RE: On Office Politics and Being the New Kid

Subject: RE: On Office Politics and Being the New Kid
From: "Joe Malin" <jmalin -at- tuvox -dot- com>
To: "Lori Olcott" <lori_olcott -at- yahoo -dot- com>, <techwr-l -at- lists -dot- techwr-l -dot- com>
Date: Mon, 6 Feb 2006 16:39:05 -0800

Hmmm. The "personal notes" comment is a bit odd. I'm also not sure what
she means by saying that she doesn't want step-by-step instructions. How
does she expect people to use it? How have they learned to use it in the

But, since you entitled your letter "On Office Politics..."

Who do you report to? Is the same person that this woman reports to? If
so, then you do need to cooperate with her. Get an idea of what *she*
expects you to do. Then get an idea of what your *manager* expects you
to do. If you get the same answer, well, you know what to do! You may
not like it, but probably nobody pays anyone to "like" something,
especially not in a typical business organization.

Now if she reports to someone else, then the real important thing is
what your manager wants. If he or she is at odds with this woman, you
have a political challenge, but you should sound it out with your
manager. You might get some help. You may not; your manager may expect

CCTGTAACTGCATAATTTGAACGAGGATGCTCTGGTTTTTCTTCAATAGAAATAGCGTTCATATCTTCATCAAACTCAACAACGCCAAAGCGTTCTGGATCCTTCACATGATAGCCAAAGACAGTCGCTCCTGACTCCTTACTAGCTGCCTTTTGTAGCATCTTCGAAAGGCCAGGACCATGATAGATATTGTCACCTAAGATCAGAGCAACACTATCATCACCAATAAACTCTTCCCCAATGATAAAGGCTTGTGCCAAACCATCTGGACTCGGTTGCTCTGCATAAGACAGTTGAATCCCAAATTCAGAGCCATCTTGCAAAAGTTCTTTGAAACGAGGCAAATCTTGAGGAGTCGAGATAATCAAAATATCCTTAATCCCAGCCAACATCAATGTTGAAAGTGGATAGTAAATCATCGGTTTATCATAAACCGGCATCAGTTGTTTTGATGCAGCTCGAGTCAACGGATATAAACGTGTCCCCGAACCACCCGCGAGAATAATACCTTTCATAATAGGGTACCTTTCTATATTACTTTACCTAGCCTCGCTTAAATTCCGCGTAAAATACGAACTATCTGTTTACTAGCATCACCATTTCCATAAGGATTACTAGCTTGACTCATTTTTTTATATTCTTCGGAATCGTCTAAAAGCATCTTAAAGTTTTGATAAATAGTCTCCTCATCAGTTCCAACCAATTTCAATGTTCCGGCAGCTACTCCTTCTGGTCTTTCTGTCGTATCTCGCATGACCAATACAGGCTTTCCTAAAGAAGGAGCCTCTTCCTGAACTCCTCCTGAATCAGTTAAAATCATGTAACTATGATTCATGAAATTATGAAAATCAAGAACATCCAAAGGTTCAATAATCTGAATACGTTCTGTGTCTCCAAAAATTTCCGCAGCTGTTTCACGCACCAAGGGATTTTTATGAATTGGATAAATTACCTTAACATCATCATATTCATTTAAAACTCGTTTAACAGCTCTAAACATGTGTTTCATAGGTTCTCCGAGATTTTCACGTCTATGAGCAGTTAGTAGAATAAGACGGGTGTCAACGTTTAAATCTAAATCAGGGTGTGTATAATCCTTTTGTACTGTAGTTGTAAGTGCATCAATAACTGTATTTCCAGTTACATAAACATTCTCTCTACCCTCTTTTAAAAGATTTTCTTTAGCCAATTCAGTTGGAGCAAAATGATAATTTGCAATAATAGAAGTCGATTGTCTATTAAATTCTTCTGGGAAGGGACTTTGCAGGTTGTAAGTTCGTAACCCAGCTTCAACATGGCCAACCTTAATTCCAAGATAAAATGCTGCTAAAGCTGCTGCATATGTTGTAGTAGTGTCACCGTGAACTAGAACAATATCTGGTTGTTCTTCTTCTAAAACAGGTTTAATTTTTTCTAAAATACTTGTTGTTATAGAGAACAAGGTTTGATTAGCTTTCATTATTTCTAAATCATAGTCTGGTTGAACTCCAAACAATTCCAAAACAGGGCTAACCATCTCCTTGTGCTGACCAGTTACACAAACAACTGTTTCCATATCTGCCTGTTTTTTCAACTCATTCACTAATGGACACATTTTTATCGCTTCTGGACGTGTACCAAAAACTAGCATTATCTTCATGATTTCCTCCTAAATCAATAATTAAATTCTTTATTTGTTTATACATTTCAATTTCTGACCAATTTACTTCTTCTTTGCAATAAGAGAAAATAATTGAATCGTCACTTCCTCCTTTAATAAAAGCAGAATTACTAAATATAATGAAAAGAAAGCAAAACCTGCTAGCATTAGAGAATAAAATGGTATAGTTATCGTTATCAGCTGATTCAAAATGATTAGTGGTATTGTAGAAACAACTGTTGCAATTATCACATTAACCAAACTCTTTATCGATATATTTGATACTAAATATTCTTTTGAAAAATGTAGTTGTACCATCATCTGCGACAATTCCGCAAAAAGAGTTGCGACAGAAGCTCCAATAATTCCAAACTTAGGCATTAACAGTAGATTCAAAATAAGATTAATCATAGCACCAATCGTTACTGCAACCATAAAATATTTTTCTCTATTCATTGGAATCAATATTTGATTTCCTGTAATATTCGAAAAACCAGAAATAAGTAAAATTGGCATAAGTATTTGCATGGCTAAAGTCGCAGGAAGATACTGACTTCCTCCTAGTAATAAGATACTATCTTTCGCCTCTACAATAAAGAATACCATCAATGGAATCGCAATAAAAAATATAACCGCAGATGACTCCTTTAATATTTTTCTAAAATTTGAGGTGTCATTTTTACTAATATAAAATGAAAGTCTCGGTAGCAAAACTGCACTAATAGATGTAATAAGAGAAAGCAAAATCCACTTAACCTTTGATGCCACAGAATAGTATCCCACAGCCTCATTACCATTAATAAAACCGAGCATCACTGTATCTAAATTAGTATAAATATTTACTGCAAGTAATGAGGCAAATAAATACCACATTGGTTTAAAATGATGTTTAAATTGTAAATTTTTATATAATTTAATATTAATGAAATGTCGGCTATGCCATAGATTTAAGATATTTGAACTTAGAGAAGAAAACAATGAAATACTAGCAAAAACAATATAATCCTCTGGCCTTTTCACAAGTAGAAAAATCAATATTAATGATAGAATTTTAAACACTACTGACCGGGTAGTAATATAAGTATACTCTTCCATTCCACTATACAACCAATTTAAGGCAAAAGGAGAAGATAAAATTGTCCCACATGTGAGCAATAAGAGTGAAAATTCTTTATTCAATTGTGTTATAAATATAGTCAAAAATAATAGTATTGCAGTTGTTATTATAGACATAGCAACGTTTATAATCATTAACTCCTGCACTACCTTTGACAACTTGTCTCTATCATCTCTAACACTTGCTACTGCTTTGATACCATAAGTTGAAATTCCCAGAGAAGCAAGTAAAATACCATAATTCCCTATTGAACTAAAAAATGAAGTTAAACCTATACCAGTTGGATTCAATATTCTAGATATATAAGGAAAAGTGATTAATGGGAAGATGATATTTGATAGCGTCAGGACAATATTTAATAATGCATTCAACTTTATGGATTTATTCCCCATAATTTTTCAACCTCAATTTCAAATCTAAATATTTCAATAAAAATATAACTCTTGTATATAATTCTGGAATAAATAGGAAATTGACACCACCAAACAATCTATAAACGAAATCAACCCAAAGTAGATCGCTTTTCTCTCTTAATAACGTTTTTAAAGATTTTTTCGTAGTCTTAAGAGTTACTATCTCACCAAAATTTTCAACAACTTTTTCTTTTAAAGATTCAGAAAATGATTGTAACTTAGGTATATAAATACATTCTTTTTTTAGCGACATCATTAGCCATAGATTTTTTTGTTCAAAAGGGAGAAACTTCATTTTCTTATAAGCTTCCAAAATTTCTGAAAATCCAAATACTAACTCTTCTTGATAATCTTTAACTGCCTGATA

you to handle it by yourself. Sigh. In that case, do a good analysis of
what you think the documentation needs are, and why. Then ask the lady
to review it with you. If she likes it, fine.

If not, don't comment. Show it to your boss and explain that this is
what *you* think but *she* disagrees. Then find out what your boss wants
to do about it, and do whatever she or he says.

Your boss might want to avoid conflict; your boss might want to storm
the battlements. Doesn't matter, follow his or her lead.

Remember that a boss may tell you to think for yourself, be a
self-starter, make your own decisions, handle conflicts yourself, and so
forth. This is true as long as you know *exactly* what your boss would
do in the same situation, or if your boss generally says nothing about
what you're doing. Otherwise, tell your boss everything, and make sure
you have approval. Look for ways to deflect problems from your boss.

Joe Malin
Technical Writer
jmalin -at- tuvox -dot- com
The views expressed in this document are those of the sender, and do not
necessarily reflect those of TuVox, Inc.

-----Original Message-----
From: techwr-l-bounces+jmalin=tuvox -dot- com -at- lists -dot- techwr-l -dot- com
[mailto:techwr-l-bounces+jmalin=tuvox -dot- com -at- lists -dot- techwr-l -dot- com] On Behalf
Of Lori Olcott
Sent: Monday, February 06, 2006 9:25 AM
To: techwr-l -at- lists -dot- techwr-l -dot- com
Subject: On Office Politics and Being the New Kid

Hi Y'all -

I've been settling into my new job for a little over a month now. It's
not a titled tech writing position (Data Management), but the interview
team was very excited about my writing background. "We don't have much
documentation. This will be great!" Since being hired, I've been
learning the systems and writing up how-to's for what I've learned so
There is some documentation available, but it's very high level - not
something a new person would be able to use very effectively.


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